Kubernetes, for better or for worse, has clearly completely won. Not that this article isn't interesting for it's own sake, but it's just something to consider.
As a production user of Docker Swarm though, it is effectively dead and I've been planning a migration to k8s ASAP.
https://dockerswarm.rocks is better for a more complete, production-ready setup guide.
On the other hand, most of the books on it are spectacularly bad.
Used it for years in prod - just awesome.
I’ve also used k8s extensively and nomad/consul is more ”open” and less opinionated.
If you also manage some form of legacy infrastructure and VMs, consul is hard to ignore.
Two go-binaries - you’re up in minutes for a test drive.
Nevermind that Nomad is fast, easy to grasp, very concise and can run non-Docker workloads. Oh well...
Now that nomad/consul have autoscaling and csi as well as native envoy integration the gap, with regards to container workloads, have shrunk quite a bit!
- Nomad is a more general type of workload scheduler. What I mean with "general" is that you can schedule pretty much anything over a bunch of hosts - not just containers e.g you have a JRE on the node? Just schedule your jar. Execute a raw shell command? Not a problem.
- Batch jobs with parameters? Just send it to the "dispatch" endpoint with parameters and an optional payload. Often can replace "serverless" and sometimes work queues.
- Consul is a "general purpose" service discovery (dns & distributed K/V) that can span over all your services, not just k8s ones (for this very reason Hashicorp have built a k8s -> consul services sync tool: it is often needed!)
You include consul agent with a service definition in roles on your ansible/salt/puppet managed VM's. They can be included in the mesh, and SD works seamlessly between hosts and containers.
- The consul connect (mesh) feature with envoy is much more comprehensible than istio.
I use to say that nomad + consul is more in-line with the "unix philosophy". You have these two binaries that do what they do independently, but they can be hooked together if you would like to use distributed K/V and service discovery for your scheduled workload. Add Vault to that - which often is used without consul & nomad, but integrates as well.
They can all be easily integrated with through well defined rest API's and do not have to be consumed as a big black box.
K8s is all or nothing.
people don't write about them or teach you about them. i have only seen a couple of youtube videos, just mentioning them. i got a book on terraform (the only one i could find that covers it) that wanted me to use AWS to even begin the examples.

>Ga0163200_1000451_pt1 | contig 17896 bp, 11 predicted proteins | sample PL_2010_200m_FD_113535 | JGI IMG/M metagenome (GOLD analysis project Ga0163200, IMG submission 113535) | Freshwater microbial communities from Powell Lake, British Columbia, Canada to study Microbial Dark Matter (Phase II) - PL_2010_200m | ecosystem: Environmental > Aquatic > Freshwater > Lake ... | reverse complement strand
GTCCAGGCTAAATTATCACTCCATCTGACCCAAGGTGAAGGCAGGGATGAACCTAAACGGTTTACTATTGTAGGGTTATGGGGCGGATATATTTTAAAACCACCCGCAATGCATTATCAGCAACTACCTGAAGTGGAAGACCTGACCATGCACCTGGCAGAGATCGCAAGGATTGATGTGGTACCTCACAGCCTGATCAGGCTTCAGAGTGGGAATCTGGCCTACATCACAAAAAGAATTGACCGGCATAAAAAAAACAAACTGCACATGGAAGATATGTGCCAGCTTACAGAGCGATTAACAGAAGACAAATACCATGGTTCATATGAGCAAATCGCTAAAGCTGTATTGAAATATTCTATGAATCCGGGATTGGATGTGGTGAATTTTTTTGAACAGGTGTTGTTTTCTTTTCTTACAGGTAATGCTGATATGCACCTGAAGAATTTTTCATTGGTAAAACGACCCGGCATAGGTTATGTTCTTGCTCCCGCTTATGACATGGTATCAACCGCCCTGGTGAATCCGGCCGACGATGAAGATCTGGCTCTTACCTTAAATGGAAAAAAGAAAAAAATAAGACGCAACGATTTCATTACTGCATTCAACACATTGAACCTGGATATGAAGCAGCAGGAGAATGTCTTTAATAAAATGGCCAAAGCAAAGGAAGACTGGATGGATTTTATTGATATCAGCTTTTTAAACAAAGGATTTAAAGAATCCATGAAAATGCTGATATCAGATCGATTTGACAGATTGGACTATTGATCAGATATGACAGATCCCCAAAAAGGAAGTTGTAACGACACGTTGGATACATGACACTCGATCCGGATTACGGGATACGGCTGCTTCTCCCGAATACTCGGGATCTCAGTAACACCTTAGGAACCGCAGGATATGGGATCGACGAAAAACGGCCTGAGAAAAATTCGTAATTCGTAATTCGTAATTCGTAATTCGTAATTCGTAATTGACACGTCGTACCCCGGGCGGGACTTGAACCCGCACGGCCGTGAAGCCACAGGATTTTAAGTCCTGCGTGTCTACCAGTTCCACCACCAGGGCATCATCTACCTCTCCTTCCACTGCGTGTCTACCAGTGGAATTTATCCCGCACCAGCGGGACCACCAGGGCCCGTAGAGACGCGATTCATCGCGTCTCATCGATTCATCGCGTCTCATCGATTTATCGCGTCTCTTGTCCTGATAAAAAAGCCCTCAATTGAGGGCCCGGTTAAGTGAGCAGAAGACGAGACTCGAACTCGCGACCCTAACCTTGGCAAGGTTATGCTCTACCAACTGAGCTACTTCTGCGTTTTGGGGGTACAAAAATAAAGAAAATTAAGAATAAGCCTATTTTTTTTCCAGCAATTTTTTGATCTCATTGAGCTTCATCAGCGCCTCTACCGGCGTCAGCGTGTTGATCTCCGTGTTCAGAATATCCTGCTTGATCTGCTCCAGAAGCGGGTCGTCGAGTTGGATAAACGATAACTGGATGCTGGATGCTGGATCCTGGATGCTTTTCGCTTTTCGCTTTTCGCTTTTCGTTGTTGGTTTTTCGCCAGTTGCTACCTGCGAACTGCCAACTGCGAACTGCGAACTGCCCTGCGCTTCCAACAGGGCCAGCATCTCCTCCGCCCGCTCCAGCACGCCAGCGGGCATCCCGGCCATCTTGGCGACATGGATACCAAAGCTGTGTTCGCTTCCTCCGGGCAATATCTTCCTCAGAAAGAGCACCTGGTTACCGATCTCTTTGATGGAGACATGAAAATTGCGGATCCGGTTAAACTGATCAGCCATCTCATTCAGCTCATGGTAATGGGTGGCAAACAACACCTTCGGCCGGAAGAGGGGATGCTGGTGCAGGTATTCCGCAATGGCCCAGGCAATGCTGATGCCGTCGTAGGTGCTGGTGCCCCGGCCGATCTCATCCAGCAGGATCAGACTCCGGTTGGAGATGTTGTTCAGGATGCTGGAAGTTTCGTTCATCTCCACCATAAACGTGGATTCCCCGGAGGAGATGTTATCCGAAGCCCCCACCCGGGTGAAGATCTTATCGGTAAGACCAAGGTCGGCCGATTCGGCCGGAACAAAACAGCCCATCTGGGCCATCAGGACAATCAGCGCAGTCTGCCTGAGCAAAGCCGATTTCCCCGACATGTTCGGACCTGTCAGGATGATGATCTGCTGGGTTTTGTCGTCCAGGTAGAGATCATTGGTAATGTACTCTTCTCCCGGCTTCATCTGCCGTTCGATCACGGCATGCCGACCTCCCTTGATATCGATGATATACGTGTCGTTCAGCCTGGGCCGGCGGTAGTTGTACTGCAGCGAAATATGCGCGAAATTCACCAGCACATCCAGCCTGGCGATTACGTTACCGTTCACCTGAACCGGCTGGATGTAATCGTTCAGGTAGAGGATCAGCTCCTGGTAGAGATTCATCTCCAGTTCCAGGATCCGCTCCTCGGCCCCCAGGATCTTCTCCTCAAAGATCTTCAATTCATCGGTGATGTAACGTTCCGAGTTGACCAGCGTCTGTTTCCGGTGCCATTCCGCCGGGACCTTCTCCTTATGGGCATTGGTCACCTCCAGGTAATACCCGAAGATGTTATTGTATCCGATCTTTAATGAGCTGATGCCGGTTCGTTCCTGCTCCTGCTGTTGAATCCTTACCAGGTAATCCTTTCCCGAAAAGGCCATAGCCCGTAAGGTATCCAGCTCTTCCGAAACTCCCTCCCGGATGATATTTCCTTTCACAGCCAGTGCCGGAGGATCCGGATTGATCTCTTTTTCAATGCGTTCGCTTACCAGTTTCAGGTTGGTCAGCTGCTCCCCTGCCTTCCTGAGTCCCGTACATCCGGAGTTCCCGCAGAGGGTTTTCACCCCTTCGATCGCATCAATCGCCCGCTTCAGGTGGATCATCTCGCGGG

it feels like these tools are only used in the enterprise realm.
very sad and discouraging.
You can use nomad to schedule pretty much any workload you’d like, including docker containers.
You could probably schedule a raw command that is “docker-compose”.
Yes, there is a learning curve. It's not a Heroku where you enter one command and it just works. You'll need to spend a few days to become familiar with the basics concepts. And it may take weeks grasp the advanced concepts. But it's less complexity than learning something like a new programming language.
You'll probably get back the time you invested. Things like deploying production-ready application with a single command using e.g. Helm is quite powerful and can save you money over using managed services.
The networking used to be simple, you could just set up a few static routes and manually assign blocks of CIDRs to nodes and be done. I'm sure there there are some newer networking API components that obfuscated the whole thing in the name of "simplicity" because nobody understands networking anymore.
I've created a tool called 'Swarmlet' over the past few weeks, which tries to mimic Dokku, so it combines git and Docker Swarm mode for easy app deployments. With some services included like Traefik for routing and automatic SSL using Let's Encrypt, with Consul as a distributed secrets store.
Definitely not production-ready, and quite some things to do, but it's a nice POC which actually works for me.
Also how that we have managed services like EKS, GKE, AKS it's really straight forward to learn.
I would suggest start with a GKE cluster and deploy nginx.
I would suggest using a Google Disk or EBS volume (Depending on if you are using GKE or EKS. They can be mounted to multiple containers at a time (your consumers). Portable and durable.
Keep this volume updated with your data. Maybe a sync process from your other server.